An up-and-coming site for U.K. call centers

Leeds: An up-and-coming site for U.K. call centers

Mallett, Evan F

Until recently, Yorkshire and Humberside has been regarded as an area in Northern England known best for its terriers and pudding. Through the mist of a spring day, one might behold old brick factory buildings – some of them vacant — interspersed with bright modern ones. There are miles of open countryside, quaint villages, several universities and two teaching hospitals. Ten years ago, no one would have pegged this area as a hotbed of business development, but that’s exactly what it has become. The dramatic growth, spurred on by relocating companies, has given Yorkshire and Humberside a reputation as one of Britain’s up-and-coming commercial hubs, particularly in the call center industry.

Leeds, an inland city not far from Liverpool and Manchester, has served as the epicenter of growth, which began during the industrial revolution and has since turned to finance and professional services. “Leeds is without a doubt the leading city in the U.K. for call centers,” declared Alison Kellington, a senior press officer at Halifax Financial Services Marketing Group, a Leeds-based subsidiary of the conglomerate Halifax plc, and a welcome addition to the area’s burgeoning call center scene. According to Kellington and others in her field, Leeds offers strong technological and economic appeal.

Following a merger with Leeds Permanent, Halifax erupted onto Yorkshire’s commercial scene in September 1995, when it set up a call center to service its Current Accounts customers. In January 1998, the site was expanded to address a full range of Halifax products and services. Today, Halifax Direct employs a staff of more than 600 and has the capacity for up to 1,300 telephone operators who in turn can handle up to 80,000 telephone calls per hour. With this call center in place, Halifax Direct offers its primary member services 24-hour-a-day, 365-day-ayear attention.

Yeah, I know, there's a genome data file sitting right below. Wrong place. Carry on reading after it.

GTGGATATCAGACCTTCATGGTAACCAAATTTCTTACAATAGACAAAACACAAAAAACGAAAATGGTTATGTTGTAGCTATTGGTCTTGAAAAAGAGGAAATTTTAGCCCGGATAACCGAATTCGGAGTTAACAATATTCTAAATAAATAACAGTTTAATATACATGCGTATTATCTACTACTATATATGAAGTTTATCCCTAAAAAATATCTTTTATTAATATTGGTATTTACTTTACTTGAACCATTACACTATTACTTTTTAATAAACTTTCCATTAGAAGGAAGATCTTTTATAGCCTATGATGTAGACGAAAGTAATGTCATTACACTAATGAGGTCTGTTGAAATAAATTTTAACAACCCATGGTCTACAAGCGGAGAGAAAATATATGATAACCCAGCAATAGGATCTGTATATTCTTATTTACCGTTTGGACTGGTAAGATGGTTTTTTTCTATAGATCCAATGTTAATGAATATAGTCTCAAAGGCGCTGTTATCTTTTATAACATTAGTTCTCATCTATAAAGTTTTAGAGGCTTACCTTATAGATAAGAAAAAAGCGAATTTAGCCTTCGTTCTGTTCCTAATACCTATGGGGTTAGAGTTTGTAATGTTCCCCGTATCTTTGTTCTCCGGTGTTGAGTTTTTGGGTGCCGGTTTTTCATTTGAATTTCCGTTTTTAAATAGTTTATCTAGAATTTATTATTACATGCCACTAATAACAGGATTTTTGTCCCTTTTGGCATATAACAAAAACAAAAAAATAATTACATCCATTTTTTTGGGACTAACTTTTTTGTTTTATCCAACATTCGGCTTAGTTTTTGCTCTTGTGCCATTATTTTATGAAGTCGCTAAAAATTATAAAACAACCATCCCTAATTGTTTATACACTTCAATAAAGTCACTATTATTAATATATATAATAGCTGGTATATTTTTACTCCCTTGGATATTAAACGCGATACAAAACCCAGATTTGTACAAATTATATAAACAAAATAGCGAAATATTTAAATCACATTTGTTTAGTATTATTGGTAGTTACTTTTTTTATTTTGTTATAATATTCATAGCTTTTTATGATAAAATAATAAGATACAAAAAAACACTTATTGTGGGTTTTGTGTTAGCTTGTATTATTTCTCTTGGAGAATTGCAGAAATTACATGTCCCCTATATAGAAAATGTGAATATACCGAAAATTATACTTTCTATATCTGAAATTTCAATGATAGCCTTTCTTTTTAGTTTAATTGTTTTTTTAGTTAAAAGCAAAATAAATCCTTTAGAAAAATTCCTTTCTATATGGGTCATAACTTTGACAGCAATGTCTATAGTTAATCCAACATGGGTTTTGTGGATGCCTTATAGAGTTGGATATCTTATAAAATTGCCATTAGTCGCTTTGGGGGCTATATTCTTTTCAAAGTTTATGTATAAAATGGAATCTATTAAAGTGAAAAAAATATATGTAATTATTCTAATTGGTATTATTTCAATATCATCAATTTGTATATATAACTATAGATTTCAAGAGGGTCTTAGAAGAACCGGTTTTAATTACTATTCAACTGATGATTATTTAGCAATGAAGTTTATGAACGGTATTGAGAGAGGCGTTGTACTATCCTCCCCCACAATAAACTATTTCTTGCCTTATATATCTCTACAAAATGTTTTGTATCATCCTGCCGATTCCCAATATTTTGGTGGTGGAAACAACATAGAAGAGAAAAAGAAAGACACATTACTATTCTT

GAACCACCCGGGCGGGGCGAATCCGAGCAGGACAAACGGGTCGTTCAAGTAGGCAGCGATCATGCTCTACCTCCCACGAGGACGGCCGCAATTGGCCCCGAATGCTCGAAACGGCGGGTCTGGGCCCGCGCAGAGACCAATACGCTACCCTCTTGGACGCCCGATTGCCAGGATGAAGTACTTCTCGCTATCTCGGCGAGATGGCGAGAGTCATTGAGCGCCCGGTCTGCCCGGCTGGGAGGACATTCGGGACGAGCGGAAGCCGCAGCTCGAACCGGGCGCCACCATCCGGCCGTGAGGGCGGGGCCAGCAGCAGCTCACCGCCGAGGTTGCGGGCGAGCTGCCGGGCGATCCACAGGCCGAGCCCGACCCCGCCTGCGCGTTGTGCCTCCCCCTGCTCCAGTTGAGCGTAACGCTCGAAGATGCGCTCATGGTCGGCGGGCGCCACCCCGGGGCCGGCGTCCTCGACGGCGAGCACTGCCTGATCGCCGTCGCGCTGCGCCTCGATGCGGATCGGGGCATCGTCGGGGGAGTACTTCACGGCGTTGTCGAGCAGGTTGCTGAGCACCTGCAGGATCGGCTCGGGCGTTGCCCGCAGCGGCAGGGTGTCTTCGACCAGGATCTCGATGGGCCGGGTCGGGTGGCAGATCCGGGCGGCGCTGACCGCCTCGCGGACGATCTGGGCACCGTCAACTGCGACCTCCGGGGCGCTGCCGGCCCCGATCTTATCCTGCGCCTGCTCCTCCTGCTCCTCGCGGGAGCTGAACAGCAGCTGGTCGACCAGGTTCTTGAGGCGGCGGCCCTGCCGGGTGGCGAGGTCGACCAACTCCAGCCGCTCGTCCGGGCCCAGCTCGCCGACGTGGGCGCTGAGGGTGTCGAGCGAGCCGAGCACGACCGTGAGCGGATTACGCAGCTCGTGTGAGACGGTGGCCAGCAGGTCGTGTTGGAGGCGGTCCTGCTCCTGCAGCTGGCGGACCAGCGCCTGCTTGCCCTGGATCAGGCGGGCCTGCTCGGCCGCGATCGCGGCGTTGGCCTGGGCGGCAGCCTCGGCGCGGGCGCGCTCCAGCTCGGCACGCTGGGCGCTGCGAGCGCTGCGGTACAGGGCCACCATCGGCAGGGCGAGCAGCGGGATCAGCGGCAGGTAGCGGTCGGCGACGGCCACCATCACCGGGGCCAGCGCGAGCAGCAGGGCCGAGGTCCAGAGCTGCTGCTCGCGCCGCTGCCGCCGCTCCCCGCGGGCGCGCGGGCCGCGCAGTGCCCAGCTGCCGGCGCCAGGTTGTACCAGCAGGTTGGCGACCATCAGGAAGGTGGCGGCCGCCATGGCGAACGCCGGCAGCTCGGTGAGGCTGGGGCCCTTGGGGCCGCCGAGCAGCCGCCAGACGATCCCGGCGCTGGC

“We have found this region to be very useful for us,” said Kellington, “because of the cost of living, pool of labor and available communication links.” Although Kellington believes the region’s other call center growth cities, Glasgow and Dublin, offer a comparable cost of living, she argued, “The cost of living in Leeds is much lower than that of London and the southeast of England.” Citing inexpensive real estate and labor costs in Leeds, she claimed, “Glasgow has a lot of call centers, and Dublin does too, but neither one is so central to our U.K.-wide customer base…Leeds is definitely one of the U.K.’s up-and-coming areas.”

The international “pool of labor” in Leeds, which Kellington attributes to local university output and a fastgrowing local economic climate, has proven to be one of the region’s most attractive features. In the Yorkshire and Humberside area alone, more than 800 foreign-owned companies currently employ more than 104,100 workers. At Yorkshire’s nine universities, 9,200 full-time students are pursuing language courses, and an estimated total of 60,000 students in Yorkshire and Humberside are currently enrolled in language courses. On a larger scale, lower social costs in England translate into low labor rates, accounting for just 30 percent of the total cost of labor compared to 40 percent in France and 51 percent in Germany and Belgium.